Seven paintings owned by Adolf Hitler uncovered in Czech Republic
What was Adolf Hitler's taste in art? Judging by a small stash of paintings he once owned and that was recently rediscovered in Europe, the dictator preferred paintings with a military theme that depicted the heroism of German soldiers. Surprised?
The collection of seven paintings was discovered by a historian at a convent in the Czech Republic. Britain's Telegraph reports that Hitler may have ordered the paintings to be hidden in a monastery, but U.S. forces found them and took them to a central collection point for artifacts.
For reasons that remain unclear, the paintings ended up at a convent in Doksany, a town north of Prague.
Among the paintings in Hitler's stash is a work titled "Memories of Stalingrad," a large-scale depiction of German soldiers under siege.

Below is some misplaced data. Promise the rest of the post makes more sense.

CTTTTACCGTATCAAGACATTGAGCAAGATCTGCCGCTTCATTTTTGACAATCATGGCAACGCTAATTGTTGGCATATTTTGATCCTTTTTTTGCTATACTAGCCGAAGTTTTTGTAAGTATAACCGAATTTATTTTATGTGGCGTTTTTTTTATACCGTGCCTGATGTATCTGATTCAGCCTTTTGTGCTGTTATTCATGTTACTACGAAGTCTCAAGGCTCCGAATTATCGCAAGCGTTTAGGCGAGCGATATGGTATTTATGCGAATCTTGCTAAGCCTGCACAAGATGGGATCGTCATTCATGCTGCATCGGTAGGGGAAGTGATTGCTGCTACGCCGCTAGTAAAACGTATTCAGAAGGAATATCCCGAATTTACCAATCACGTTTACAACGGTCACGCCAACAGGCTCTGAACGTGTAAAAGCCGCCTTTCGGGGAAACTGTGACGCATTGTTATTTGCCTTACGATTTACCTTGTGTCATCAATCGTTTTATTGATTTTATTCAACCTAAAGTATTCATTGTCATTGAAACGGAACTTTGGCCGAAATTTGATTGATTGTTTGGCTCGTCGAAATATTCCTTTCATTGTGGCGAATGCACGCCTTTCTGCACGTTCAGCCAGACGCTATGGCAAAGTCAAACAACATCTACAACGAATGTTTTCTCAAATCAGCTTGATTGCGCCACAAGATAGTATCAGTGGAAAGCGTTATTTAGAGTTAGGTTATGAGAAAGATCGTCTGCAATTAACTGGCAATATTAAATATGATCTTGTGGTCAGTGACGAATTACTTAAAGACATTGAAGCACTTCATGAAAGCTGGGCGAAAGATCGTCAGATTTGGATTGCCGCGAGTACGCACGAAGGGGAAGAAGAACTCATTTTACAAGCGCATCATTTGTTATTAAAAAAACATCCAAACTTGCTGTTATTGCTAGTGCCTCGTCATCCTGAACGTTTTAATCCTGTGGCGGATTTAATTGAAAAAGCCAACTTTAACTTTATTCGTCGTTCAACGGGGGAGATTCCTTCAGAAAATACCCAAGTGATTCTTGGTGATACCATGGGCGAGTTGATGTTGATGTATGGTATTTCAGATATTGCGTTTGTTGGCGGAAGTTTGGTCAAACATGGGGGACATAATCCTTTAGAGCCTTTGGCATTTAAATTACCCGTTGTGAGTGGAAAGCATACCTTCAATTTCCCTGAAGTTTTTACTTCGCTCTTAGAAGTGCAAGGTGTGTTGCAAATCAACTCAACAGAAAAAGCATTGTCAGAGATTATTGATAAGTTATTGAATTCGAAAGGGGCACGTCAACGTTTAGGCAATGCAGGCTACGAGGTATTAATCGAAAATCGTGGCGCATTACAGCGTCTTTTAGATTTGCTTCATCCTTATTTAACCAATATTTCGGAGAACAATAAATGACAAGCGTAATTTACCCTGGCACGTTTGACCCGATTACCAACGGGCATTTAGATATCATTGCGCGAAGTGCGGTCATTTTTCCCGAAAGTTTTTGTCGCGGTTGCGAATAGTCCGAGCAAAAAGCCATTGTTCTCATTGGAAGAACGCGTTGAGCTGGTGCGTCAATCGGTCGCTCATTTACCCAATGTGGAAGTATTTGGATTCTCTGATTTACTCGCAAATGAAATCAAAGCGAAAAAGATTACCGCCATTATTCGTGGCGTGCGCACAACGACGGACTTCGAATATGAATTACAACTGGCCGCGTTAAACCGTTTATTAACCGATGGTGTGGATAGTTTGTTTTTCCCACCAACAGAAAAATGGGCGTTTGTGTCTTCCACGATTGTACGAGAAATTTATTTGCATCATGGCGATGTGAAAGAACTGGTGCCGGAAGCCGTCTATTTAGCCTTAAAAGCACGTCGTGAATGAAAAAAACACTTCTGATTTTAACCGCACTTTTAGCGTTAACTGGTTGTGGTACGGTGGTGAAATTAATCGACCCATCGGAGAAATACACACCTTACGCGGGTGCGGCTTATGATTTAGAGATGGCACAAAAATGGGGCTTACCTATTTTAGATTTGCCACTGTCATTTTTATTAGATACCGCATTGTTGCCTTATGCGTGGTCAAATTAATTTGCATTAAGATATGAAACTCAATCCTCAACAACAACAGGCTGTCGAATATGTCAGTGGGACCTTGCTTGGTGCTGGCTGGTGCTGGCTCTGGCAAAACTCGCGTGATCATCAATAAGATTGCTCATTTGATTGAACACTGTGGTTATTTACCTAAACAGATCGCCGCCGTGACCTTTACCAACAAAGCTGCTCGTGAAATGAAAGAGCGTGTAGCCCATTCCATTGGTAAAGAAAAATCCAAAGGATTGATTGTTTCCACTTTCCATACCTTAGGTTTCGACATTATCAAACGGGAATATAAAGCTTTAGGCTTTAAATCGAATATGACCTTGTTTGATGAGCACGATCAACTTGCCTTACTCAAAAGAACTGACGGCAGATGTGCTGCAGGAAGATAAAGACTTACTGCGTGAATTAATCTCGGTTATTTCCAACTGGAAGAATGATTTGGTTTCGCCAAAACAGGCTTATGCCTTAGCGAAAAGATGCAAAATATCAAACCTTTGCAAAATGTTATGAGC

Jiri Kuchar, the scholar who made the discovery, told Agence France-Presse that the discovered artwork is part of Hitler's larger collection of about 45 paintings, about 30 statues and more.
Hitler was an art student in his youth and was rejected by an art school in Vienna. As a young man, he created a number of paintings, some of which have hit the auction block in recent years.
The Daily Mail, which published photos of the Czech find, said the seven paintings could fetch more than $2.5 million at auction due to their historical value. But, the Telegraph reported that the convent has decided to keep them.
-- David Ng
Photo: Adolf Hitler in an undated photograph. Courtesy: HBO